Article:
“I can beat that!” he said, a smile in his voice. “In 1944, I was traveling on the troop ship, the Queen Mary, en route to France via Scotland with third infantry. It was my father’s yahrzeit, and I wanted to say kaddish. I walked around the ship, rounding up every Jew I could find. It was very hard! I kept repeating ‘Tracht gut vet zein gut’ – ‘Think good and it will be good’ to myself. That’s what kept me going until I finally found enough men.”
I was familiar with the phrase, since the Tzemach Tzedek was famous for saying it, but this story breathed a special meaning into those five short words. We designed special JUSA face masks, adorned with Tracht gut vet zein gut.
The Seder table was full of veterans, each with a lifetime of stories. I asked them each to share their most unique Pesach experience.
Charlie*, a young veteran, shared his experience during Operation Desert Storm, in 2005.
“We were stationed in Iraq then. We were so happy to get all the seder items, and we set up a beautiful table. Throughout the day, there was sporadic mortar fire raining down on us. Sure enough, when it came time for the seder, the air raid siren went off again, and we had to abandon our table for the darkness of the bunker. After a while, the all-clear rang, and we were able to continue.”
I shared Charlie’s story the next day at our minyan. Barry*, another young veteran, nodded knowingly.
“I was deployed in Iraq then too,” he shared. “But my unit was sent out on maneuvers, and it was too dangerous to attempt a seder.”
He seemed sad to remember the lost Pesach. “You protect Americans,” I told him. “And, as a Jew, you protect our right to religion as well. You had a special share in every seder held in America that night.”
I was referred to Stanley*, a 90-year old WWII veteran. During our conversation, I discovered that he’d grown up right here in Baltimore.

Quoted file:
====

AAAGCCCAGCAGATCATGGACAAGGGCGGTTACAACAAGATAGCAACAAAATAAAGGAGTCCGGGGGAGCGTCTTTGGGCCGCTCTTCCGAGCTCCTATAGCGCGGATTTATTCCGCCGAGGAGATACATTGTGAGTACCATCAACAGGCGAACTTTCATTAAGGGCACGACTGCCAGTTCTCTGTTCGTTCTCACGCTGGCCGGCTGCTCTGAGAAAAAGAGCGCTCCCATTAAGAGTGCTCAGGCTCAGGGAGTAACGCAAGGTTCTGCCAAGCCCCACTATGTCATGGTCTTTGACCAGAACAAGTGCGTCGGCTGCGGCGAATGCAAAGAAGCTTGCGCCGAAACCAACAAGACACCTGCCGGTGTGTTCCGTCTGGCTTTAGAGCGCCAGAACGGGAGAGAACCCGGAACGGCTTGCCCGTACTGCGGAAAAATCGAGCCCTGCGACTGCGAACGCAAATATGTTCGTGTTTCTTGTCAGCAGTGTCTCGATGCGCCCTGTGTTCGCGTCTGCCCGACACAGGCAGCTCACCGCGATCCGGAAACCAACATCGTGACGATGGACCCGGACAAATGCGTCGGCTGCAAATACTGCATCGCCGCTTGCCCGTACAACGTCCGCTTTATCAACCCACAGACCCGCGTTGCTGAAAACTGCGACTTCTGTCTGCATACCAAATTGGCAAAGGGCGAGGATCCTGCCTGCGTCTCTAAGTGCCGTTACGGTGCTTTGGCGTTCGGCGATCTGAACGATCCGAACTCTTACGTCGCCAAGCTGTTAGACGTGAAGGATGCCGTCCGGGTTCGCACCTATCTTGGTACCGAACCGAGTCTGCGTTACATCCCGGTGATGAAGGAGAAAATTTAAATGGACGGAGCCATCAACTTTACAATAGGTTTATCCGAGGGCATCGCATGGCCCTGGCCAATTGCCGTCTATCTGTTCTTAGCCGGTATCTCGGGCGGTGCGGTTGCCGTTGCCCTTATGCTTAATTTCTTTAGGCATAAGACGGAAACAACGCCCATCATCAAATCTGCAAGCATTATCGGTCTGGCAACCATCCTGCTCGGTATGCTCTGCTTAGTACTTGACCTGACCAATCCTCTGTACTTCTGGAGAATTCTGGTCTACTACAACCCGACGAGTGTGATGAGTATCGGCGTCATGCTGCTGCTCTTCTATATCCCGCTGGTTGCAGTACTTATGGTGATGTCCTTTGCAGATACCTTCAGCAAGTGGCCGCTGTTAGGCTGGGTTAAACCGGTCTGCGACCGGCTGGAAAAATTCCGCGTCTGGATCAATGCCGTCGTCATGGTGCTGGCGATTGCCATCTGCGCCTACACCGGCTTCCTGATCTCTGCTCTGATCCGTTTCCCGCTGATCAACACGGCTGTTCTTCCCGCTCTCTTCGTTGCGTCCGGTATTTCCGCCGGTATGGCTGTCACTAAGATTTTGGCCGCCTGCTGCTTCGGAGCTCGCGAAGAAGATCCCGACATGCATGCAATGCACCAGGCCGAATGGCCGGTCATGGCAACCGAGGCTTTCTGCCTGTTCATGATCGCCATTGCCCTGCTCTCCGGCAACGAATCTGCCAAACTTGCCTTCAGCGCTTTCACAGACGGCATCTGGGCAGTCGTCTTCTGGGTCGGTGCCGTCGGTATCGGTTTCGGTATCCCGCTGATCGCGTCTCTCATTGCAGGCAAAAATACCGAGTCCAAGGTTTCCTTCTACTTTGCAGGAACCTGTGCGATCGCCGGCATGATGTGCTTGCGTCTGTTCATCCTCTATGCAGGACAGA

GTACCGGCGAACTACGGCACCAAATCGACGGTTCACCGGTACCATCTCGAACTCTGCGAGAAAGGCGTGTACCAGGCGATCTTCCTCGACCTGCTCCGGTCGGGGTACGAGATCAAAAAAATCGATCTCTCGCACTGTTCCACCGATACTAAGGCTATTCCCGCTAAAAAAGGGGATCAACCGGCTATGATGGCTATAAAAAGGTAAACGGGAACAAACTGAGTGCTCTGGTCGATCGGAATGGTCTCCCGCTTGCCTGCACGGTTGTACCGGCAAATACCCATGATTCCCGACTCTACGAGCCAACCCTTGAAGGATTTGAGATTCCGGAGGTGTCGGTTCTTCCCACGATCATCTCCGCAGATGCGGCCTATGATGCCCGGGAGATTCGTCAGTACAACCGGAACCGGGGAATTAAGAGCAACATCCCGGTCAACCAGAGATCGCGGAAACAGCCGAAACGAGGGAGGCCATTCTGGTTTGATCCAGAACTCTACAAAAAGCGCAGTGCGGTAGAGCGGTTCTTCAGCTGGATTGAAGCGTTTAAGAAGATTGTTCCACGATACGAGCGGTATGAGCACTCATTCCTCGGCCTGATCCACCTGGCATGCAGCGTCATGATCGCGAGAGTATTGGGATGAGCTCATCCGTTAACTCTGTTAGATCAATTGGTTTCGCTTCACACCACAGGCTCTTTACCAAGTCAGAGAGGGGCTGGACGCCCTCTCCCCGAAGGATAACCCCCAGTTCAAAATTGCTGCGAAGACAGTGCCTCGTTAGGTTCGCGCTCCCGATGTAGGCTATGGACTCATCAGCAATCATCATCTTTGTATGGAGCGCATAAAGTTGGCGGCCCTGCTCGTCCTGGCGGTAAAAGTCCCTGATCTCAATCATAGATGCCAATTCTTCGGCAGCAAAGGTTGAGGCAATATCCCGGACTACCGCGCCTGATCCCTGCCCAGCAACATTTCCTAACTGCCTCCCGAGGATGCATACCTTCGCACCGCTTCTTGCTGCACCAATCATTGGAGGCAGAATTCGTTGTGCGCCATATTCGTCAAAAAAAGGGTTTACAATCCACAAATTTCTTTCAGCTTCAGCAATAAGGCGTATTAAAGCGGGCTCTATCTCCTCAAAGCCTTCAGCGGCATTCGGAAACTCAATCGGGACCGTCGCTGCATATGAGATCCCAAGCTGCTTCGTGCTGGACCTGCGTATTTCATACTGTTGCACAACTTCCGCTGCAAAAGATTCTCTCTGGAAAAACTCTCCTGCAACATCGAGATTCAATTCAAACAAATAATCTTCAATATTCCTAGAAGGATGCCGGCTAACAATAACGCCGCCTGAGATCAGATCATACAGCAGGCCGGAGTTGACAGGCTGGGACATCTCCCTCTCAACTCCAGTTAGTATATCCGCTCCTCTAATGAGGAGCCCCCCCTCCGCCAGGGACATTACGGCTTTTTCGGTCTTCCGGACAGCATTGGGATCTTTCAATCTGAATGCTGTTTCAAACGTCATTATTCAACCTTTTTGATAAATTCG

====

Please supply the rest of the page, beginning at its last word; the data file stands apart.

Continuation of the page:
“Really? Do you remember which shul you attended, or maybe the rabbi’s name?”
“No, I don’t remember,” he answered. But, a few minutes later, he said, “Wait – Rabbi David Pattashnick. He taught me how to read my bar mitzvah parsha!”
“That’s my wife’s great-grandfather!” I exclaimed.
A few months ago, Stanley passed away, and his family asked me to officiate his funeral. Everything came full circle: the great-grandfather ushered him into Jewish maturity, and the great-grandson escorted him to his final rest.
We needed a Torah for our brand new shul. Our inaugural minyan would be that Rosh Hashanah, so I called Rabbi Chanowitz from the Torah gemach in New York.
“What hashgacha pratis!” he said. “I just got a call from someone not too far from Baltimore who wants to donate a Torah to the gemach. He wants to dedicate it to his brother, who was in the US Army and died stateside.”
We picked up the Torah and embroidered the cover with his brother’s name.
Fast forward a couple of years. I heard about a Jewish Baltimore police officer killed in the line of duty in 1935. I researched to see if he was actually Jewish and what had happened with his body. I discovered he was buried in the Jewish cemetery, just half an hour away. I decided to try and find his grave. It took a long while, but I finally found it. I scraped away the mud on the gravestone, and read the date of the yahrzeit. It was just one week away.
While I researched the police officer, a familiar name popped up – the donor of the Torah. I asked him if the police officer’s name was familiar to him at all.
“Sure. That’s my wife’s grandfather,” he said.
We are planning on re-dedicating the Torah, and adding the fallen police officer’s name to the Torah cover.
*Names changed to protect privacy